Canada Bread settles years-long price-fixing allegations, to pay $50-million fine

Canada Bread settles years-long price-fixing allegations, to pay $50-million fine

Regulators contend bread price-fixing scheme began in 2001 and spanned at least 14 years

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A key player in a bread price-fixing scandal that rocked Canadian supermarket chains has settled with the Competition Bureau over its role in co-ordinated price increases.

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Grupo Bimbo, a Mexican company that bought control of bakery wholesaler and distributor Canada Bread Co. Ltd. from Maple Leaf Foods Inc. in 2014, will pay a $50-million fine to settle allegations Canada Bread took part in a price-fixing scheme that regulators contend began in 2001 and spanned at least 14 years.

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The Competition Bureau is understood to be continuing its multi-year investigation into a number of companies — including Maple Leaf Foods, some of whose senior executives had overlapping executive and board duties at Canada Bread before it was sold to Grupo Bimbo.

The Mexican company said the fine it agreed to pay in the settlement, overseen by the Ontario Superior Court, relates to two wholesale price increases implemented by Weston Foods and Canada Bread “more than a decade ago, when Canada Bread was majority owned and controlled by Maple Leaf Foods.”

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In a statement, Grupo Bimbo said it was unaware of the price-fixing scheme when it bought Canada Bread and has offered “material and consistent co-operation” to the Competition Bureau since learning about the alleged conduct in 2017. In addition, the company said it is considering “all legal options against those responsible for the conduct” addressed in the court proceedings.

“We are pleased to have resolved this matter, and we look forward to building upon our investments in Canada,” said Alice Lee, vice president of Canada Bread.

Grupo Bimbo agreed to buy Canada Bread for $1.83 billion in February of 2014.

A worker restocks shelves in the bakery and bread aisle at a grocery store in Halifax.
A worker restocks shelves in the bakery and bread aisle at a grocery store in Halifax. Canada Bread has settled allegations it took part in a price-fixing scheme that regulators contend began in 2001 and spanned at least 14 years. Photo by Kelly Clark/The Canadian Press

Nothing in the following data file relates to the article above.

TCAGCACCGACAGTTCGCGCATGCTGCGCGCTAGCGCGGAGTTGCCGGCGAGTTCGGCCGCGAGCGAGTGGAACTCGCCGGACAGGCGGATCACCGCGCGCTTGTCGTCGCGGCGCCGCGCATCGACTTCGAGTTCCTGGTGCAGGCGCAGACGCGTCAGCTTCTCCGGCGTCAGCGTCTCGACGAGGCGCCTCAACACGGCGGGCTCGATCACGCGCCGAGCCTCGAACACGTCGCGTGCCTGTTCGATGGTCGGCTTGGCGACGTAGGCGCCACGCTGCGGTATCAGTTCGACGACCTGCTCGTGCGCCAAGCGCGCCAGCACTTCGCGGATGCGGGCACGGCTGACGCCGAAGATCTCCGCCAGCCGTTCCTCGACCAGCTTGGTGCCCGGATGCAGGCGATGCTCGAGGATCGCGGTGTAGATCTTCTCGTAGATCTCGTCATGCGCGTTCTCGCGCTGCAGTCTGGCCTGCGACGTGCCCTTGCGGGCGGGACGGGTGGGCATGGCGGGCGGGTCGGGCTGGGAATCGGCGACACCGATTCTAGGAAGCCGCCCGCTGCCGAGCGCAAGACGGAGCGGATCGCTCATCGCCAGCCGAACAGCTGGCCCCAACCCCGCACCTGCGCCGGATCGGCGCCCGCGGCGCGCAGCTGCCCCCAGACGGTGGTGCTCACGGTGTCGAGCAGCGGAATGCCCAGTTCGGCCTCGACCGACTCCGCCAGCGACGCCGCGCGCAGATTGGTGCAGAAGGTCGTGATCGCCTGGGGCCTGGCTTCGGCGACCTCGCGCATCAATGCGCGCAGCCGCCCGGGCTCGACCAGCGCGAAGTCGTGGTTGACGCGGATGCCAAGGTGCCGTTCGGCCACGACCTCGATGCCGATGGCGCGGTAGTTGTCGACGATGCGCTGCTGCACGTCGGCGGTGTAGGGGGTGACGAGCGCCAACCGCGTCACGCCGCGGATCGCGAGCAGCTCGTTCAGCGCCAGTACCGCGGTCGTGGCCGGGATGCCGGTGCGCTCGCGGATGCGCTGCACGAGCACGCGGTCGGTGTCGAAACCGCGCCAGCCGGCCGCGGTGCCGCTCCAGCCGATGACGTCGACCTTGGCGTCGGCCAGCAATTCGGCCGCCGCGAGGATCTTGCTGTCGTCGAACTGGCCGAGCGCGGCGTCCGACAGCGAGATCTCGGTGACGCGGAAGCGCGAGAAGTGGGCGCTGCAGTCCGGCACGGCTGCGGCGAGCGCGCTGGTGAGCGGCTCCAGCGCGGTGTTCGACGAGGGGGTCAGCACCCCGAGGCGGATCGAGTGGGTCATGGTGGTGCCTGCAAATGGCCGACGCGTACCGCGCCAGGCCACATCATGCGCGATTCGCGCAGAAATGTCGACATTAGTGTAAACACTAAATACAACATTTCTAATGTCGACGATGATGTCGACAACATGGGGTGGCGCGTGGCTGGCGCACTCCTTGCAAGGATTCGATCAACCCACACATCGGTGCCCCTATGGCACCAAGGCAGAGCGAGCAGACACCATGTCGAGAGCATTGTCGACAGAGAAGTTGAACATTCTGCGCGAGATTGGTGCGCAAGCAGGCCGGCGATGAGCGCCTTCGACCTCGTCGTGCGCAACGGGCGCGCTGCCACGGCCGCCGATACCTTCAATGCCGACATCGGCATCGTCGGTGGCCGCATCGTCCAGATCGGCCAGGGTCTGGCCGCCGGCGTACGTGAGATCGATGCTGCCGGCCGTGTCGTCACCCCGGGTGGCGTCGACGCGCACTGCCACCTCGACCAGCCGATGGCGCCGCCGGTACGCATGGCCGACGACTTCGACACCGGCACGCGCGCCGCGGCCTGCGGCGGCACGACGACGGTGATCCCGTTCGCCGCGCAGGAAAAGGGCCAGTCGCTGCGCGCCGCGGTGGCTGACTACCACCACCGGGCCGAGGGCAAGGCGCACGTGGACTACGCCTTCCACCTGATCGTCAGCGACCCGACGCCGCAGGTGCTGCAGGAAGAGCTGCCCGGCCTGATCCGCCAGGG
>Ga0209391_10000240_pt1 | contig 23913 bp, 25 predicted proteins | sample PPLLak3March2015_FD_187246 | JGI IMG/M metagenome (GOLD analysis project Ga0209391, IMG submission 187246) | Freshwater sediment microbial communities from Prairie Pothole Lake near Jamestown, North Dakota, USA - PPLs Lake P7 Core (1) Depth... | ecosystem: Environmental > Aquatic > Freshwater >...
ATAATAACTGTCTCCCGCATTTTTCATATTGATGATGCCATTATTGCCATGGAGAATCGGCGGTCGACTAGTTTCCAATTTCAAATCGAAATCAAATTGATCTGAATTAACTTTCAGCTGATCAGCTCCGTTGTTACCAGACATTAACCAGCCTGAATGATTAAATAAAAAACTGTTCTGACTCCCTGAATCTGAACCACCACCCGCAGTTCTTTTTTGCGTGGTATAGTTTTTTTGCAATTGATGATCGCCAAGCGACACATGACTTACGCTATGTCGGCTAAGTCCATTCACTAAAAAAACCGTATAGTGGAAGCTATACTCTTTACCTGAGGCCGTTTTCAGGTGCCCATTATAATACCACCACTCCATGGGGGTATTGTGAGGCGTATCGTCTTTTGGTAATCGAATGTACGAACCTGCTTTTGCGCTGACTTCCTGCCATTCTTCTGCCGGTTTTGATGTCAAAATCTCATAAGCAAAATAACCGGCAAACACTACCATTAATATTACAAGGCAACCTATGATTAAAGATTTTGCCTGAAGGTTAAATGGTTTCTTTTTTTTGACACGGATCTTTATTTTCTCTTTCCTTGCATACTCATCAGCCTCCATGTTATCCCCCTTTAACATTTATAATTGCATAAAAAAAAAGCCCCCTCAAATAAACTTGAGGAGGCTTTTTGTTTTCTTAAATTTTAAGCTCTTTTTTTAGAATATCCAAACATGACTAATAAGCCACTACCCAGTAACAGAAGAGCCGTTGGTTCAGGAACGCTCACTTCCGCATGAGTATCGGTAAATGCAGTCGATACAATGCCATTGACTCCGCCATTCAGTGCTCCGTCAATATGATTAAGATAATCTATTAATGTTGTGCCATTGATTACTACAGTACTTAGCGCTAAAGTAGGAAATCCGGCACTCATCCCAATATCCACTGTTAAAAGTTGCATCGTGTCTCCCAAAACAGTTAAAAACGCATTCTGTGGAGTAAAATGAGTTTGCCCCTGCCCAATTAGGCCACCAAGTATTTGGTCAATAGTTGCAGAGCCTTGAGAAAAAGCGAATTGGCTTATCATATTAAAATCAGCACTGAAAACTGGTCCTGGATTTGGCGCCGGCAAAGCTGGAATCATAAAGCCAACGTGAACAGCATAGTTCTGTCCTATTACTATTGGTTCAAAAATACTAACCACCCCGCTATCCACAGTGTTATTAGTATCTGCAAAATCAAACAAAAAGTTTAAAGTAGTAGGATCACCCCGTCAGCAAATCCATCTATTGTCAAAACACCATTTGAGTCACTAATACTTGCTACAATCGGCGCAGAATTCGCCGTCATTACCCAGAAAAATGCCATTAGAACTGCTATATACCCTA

In 2015, Loblaw Cos. Ltd. and parent company George Weston Ltd., which owned wholesaler and distributor Weston Bakeries until 2021, approached the Competition Bureau and revealed their role in a multi-year scheme allegedly involving wholesale and retail competitors in the sale of fresh bread products including buns, English muffins and tortillas.

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The alleged industry-wide co-ordinated price setting became public in 2017 and, in early 2018, the bureau filed documents in court alleging that at least $1.50 had been artificially baked in to the price of a loaf of bread between 2001 and 2016 as a result of the co-ordinated scheme, which regulators said may have extended into 2017.

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In exchange for co-operation with the Competition Bureau, Loblaw and Weston received immunity from prosecution and, as a goodwill gesture intended to appease customers, the grocery chain offered $25 gift cards in 2018 to anyone who may have bought bread at inflated prices.

At the time, legal observers questioned whether the courts would allow Loblaw and Weston to escape some financial liability in multiple class action lawsuits that were filed as a result of the issuance of gift cards. It was estimated the gift cards would cost Loblaw between $75 million and $150 million, depending on uptake by customers.

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  1. The Competition Bureau started its inquiry in 2017 because investigators believed Canadian food companies had conspired together to control the price of commercial bread products since 2001.

    Investigation into bread price-fixing scheme isn’t finished

  2. Loblaw has said it is only collecting personal information for verification purposes and will then destroy it.

    Loblaw bread-price fixing gift card nets more backlash

  3. A range of nasty outcomes await Canada's largest grocers and bread producers.

    Retailers face tough outcomes in bread price-fixing scandal

The Competition Bureau’s investigation has included the execution of search warrants against Weston, Loblaw, Metro Inc., Empire Co. Ltd.’s Sobeys, Walmart Canada, Giant Tiger Stores Ltd. and Canada Bread. Court documents filed by the bureau in 2018 alleged an industry-wide scheme involving the grocers and wholesale bread product maker and distributor Canada Bread. At the time, officials from several of the grocers denied wrongdoing and none of the allegations against them have been proven.

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